5 October 202113 minute read

Saudi Arabia's New Data Protection Law – What you need to know

The Middle East’s data protection regulatory landscape is complex, and continues to develop with Saudi Arabia’s (KSA) newly published Personal Data Protection Law (PDPL).

While the PDPL contains the main features of a modern data protection law, it cannot be considered a direct analogue of the GDPR. For example, an unlawful transfer of personal data outside of KSA can result in a criminal conviction and imprisonment.

The PDPL is a law that applies on a national level and so, unlike other KSA sector specific laws dealing with privacy laws to date, the PDPL will apply to all sectors (with certain possible exceptions, discussed below). For this reason, the PDPL will also need to be considered in the broader KSA legal and regulatory framework, with other sector specific frameworks such as those issued by Saudi Central Bank, or other technology focused frameworks such as the CITC’s Cloud Computing Regulatory Framework (CCRF), or the CITC’s IOT Regulatory Framework, as well as the existing Personal Data Protection Interim Regulations (PDPIR).

In this article our dedicated data protection team takes a look at the major features of this new law.

Key issues

The PDPL was published in the Saudi Arabian Official Gazette on 24 September 2021. It becomes fully effective on 23 March 2022. Data controllers then have another year in which to comply with the PDPL, although this period might be extended. The PDPL will be supplemented by executive regulations, which should be published by 23 March 2022, and which will very likely provide further colour and guidance to the actual application of the PDPL. However, the following issues are the key takeaways for immediate consideration:

The Regulator. The Saudi Arabian Authority for Data and Artificial Intelligence (SDAIA) will be the regulator for at least 2 years. The Central Bank and the Communications and Information Technology Commission (CITC) both appear to maintain their jurisdiction to regulate data protection within their remit. SDAIA, the Central Bank and CITC are to coordinate on this through MOUs.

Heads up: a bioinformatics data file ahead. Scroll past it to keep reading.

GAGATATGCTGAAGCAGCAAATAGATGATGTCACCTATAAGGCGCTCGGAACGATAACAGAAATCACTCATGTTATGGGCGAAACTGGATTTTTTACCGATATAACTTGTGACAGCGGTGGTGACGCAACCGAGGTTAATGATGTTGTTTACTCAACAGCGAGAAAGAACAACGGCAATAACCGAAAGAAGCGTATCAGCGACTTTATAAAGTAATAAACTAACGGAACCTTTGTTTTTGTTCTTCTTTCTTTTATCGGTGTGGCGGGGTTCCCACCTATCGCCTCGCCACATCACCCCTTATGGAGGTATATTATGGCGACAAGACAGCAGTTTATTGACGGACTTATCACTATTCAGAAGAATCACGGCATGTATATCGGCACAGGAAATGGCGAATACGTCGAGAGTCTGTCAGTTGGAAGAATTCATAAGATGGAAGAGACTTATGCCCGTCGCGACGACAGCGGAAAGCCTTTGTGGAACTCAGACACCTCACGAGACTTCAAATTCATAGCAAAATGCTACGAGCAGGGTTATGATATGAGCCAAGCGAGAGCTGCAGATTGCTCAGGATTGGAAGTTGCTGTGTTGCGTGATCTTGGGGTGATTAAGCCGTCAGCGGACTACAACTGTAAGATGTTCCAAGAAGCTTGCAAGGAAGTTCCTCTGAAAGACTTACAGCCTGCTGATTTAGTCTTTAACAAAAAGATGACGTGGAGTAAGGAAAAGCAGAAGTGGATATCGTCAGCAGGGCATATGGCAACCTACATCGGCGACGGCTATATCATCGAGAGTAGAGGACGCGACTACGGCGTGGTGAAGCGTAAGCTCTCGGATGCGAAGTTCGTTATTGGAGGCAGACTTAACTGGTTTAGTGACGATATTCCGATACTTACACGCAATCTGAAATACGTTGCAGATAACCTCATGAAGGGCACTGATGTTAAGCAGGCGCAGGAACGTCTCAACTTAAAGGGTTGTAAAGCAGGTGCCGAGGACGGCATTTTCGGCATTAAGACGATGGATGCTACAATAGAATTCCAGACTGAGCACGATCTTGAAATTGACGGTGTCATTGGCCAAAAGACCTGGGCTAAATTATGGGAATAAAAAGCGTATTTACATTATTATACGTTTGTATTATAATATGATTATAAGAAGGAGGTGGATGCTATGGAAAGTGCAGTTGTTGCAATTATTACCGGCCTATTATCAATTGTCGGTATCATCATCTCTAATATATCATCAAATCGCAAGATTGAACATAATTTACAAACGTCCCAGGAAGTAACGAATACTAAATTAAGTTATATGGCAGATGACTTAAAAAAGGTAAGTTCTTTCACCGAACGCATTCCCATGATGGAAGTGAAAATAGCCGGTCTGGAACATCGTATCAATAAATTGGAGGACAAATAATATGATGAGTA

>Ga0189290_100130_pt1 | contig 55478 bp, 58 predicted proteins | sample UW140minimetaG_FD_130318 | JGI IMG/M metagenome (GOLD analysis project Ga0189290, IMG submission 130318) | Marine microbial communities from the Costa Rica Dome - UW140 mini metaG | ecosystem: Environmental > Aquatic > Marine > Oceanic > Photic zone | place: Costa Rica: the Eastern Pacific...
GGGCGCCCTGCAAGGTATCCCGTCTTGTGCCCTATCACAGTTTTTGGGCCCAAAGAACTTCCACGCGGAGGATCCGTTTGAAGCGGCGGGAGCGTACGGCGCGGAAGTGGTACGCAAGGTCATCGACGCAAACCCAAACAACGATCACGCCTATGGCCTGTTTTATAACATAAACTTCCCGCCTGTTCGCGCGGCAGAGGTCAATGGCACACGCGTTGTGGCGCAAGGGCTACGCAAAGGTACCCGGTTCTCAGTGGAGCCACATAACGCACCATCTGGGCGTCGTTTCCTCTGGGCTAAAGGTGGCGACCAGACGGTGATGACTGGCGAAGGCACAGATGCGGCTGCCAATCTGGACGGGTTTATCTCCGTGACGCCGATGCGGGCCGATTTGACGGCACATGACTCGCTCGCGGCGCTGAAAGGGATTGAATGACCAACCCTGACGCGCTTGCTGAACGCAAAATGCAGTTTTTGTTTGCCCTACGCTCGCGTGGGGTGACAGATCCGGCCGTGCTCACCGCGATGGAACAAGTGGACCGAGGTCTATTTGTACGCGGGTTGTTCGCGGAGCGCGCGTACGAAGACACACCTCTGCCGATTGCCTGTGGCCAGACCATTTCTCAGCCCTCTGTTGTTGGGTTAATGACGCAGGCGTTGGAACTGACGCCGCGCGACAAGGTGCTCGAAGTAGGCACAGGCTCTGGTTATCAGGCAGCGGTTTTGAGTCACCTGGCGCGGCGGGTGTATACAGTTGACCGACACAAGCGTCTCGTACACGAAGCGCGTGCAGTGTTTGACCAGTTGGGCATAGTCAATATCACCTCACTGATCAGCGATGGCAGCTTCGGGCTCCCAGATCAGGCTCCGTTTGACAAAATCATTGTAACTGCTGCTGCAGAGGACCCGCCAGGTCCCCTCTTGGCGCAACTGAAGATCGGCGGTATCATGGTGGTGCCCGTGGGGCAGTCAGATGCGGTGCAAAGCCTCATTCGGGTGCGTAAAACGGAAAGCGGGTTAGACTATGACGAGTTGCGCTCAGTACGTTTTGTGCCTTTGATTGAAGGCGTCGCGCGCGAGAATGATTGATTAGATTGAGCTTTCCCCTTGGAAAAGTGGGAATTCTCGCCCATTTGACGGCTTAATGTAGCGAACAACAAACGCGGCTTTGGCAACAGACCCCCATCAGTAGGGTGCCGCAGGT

Extraterritoriality. The PDPL applies to any processing of personal data related to individuals that takes place in the Kingdom, including the processing of such personal data “by any means by any entity outside the Kingdom”. Foreign data controllers must appoint a representative within KSA to be licensed by SDAIA, to perform the data controller obligations under the PDPL.

Deceased’s data. Unlike most other data protection laws, the processing referred to above includes processing of a deceased’s data, if this would lead to identifying him or one of his family members specifically.

Consent is the primary legal basis for processing. The primary basis for processing is consent of the data subject. The executive regulations will outline the “cases in which the consent must be in writing”. This indicates that there may be cases in which consent can be collected by means other than in writing. However the PDPL itself does not refer to a concept of processing for “legitimate interests” in the same manner as the GDPR, and indeed as other data protection frameworks in the region allow for. Rather the PDPL allows for processing other than on the basis of consent if:

  • The processing achieves a “definite interest” (not defined) of the data subject and it is impossible or difficult to contact the data subject;
  • If the processing is in accordance with another law, or in the implementation of an earlier agreement to which the data subject is a party; and
  • If the data controller is a public entity and such processing is required for security purposes or to meet judicial requirements.

Data transfers out of the KSA are even more tightly controlled than under existing legislation. Transfers may still require approval by the data regulator. The PDPL introduces a data transfer regime, which is consistent with, but possibly even more rigorous than, other existing KSA laws that contain data localization requirements (such as the CCRF, IOT Framework and the existing PDPIR). The data controller may not transfer personal data outside KSA except in the following cases:

  • extreme necessity to preserve the life of a data subject outside of KSA;
  • to prevent, examine or treat a disease;
  • if the transfer is in implementation of an obligation under which the KSA is a party;
  • to serve the interests of the Kingdom; or
  • other purposes as determined by the executive regulations (yet to be issued).